Your mother married
the first man she ever kissed.
Thirty three years later,
fit to burst in that same
neon blue shift dress,
she plods herself underneath

the kisses of a Cherry Blossom tree.
She was nineteen and untouched.
The whole village knew it.
She tells you this story –
dwelling in the intimacy of

The overgrown stache
that tickled her top lip

The flutter of his lashes
against her cheekbone

The hand that hovered
around the dents of her back

How he explained
that these dents were deep
enough to bury his past.
How the left one
was deep enough to hold
a well of water. A well
that later that night,
he dipped his tongue into
-baptised – he declared
himself brand new.

Feathered wishes land
on her head. She tilts
when you raise your camera
but only slightly, as though
they are a family –
their picket fence her crown.

Birthday Boy


Exterior – Atherstone Market – Day. Terry Richards, a forty year old unemployed father of two, strolls barefoot through the busy town centre at a calm pace. He is fairly well dressed and distinguished, cheeks carpeted in black stubble. He laces through the hive of charged up shoppers. His hands are filled with shopping bags, one of which houses a single balloon, boisterously blue, flitting only inches above his shoulders. Interior – Train Station – Day. Terry makes his way down the stairs and heads for platform 2.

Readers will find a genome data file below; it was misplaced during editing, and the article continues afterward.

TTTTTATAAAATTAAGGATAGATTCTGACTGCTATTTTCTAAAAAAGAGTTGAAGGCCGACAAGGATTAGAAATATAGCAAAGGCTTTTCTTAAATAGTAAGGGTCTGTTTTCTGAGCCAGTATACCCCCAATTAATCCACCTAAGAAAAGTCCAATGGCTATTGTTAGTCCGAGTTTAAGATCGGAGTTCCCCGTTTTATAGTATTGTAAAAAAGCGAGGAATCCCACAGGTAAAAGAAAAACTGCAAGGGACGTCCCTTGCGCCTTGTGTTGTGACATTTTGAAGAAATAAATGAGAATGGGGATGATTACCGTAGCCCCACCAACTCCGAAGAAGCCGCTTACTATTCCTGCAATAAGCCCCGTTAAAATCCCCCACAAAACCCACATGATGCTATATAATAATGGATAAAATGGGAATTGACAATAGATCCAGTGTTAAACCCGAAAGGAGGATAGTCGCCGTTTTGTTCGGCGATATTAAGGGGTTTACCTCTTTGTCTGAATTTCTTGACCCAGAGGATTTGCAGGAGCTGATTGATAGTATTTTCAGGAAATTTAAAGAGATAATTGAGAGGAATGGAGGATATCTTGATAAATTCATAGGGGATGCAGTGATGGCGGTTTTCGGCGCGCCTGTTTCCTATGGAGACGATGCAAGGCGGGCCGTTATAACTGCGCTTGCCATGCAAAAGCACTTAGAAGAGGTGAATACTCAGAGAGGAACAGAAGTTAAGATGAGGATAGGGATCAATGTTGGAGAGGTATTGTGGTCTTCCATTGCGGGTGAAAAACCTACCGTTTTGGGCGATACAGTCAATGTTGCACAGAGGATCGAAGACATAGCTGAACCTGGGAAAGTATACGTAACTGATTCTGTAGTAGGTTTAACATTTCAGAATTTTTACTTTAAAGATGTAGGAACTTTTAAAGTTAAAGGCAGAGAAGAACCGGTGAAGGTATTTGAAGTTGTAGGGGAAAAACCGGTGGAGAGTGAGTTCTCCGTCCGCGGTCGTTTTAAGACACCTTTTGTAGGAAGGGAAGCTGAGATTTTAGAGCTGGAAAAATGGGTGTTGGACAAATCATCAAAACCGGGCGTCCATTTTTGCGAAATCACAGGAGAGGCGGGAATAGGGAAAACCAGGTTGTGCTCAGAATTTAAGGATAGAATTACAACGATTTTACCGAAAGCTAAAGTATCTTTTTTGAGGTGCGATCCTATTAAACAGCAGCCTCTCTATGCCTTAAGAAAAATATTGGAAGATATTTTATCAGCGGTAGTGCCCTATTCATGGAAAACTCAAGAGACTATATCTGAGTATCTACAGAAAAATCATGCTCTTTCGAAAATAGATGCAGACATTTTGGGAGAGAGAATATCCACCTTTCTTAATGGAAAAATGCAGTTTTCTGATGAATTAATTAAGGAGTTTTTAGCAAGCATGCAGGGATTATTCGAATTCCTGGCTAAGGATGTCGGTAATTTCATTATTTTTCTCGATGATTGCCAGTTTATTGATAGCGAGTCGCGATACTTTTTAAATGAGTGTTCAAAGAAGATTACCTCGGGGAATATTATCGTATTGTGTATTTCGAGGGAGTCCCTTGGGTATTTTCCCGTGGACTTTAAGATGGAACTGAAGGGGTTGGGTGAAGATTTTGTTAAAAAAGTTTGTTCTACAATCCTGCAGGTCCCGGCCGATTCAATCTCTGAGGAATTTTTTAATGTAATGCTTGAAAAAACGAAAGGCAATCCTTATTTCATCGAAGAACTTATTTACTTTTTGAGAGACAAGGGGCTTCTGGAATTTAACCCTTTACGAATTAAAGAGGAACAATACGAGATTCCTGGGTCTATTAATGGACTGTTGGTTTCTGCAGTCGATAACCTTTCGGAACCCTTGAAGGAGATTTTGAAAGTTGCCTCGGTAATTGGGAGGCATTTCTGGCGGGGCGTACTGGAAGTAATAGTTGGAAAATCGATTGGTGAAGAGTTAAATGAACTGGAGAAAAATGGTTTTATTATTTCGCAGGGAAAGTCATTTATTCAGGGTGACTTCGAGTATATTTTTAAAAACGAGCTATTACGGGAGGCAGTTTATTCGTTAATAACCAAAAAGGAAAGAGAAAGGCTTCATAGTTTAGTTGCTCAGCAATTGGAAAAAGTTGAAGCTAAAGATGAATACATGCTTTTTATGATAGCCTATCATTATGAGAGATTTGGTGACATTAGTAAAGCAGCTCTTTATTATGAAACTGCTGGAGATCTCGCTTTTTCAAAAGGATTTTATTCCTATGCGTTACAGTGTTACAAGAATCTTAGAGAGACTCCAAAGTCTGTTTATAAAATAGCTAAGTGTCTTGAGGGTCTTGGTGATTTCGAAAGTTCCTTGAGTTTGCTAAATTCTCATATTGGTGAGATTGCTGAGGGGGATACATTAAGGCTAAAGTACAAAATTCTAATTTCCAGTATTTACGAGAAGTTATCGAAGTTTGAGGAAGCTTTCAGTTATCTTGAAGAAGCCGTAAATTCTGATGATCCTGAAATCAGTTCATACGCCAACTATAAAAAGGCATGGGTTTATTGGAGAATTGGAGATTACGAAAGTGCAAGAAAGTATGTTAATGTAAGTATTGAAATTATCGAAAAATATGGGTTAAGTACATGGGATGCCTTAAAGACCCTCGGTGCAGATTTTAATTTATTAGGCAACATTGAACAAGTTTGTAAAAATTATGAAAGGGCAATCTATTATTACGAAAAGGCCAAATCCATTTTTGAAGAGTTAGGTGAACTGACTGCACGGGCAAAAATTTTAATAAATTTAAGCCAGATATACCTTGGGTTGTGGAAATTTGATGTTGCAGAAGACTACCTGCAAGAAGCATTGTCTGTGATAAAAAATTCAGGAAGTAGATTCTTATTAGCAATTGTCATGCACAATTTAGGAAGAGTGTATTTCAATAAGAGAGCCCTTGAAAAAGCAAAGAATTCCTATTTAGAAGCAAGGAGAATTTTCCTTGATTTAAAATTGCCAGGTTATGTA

Stand well back from the platform edge. The next train at platform 3 does not stop here.

Terry leans his back against the unreliable embrace of a confectionary vending machine, scowling at the layers of tacky gum and spilt tea littering the floor. He crouches his shoulders in order to rest his assortment of bags not on the floor, but on the tips of his pale toes. Opposite, on platform 3, a boy no older than four, darting around his tired mother, halts to attention. Bemused by Terry’s kooky stance, the mischievous boy crumbles into a disorderly laughter before disappearing into the whizzing fog of lightning grey. Terry shuffles uncomfortably. Seconds later, track cleared, Terry’s cheeks drop in dismay as Boy, who now holds a small audience captive like little planets in his palm, points and continues to laugh uncontrollably in Terry’s direction. 

Stand well back from the platform edge. The next train at platform 2 does not stop here.


Interior – Living Room – Night. A deflated Jaxon Richards [9] sits lifelessly in his father’s armchair watching the six o’clock news. On his lap, a birthday cake with candles burnt down to the bud.

London Midland have confirmed that trains at Atherstone station will be back up and running within the next hour.


Decree Nisi

Her mourning legs, veiled in black stockings,
traipse through their once happy
now tarnished threshold.
She follows the trail of petals
which leads to a sea of peonies
lacing the wood framed bed.
She bends over. Rips off the tights
one by one, before collapsing
into the waterfall of sheets.
On impact, the peonies take flight –
grow wings and cavort in the open air
to the sonance of their new found freedom.


I sat next to an old lady in St. John’s today. Dead leaves fluttered between us.
Like you, she’s a fan of khaki and corduroy; both worn in the form of a knee length
skirt, exposing her rich ankles as they rejoice wildly in the brisk November wind.

I only had seven minutes of my lunch hour left. She looked like she had all day.
We got to talking. “What’s your favourite thing about earth?” she asked.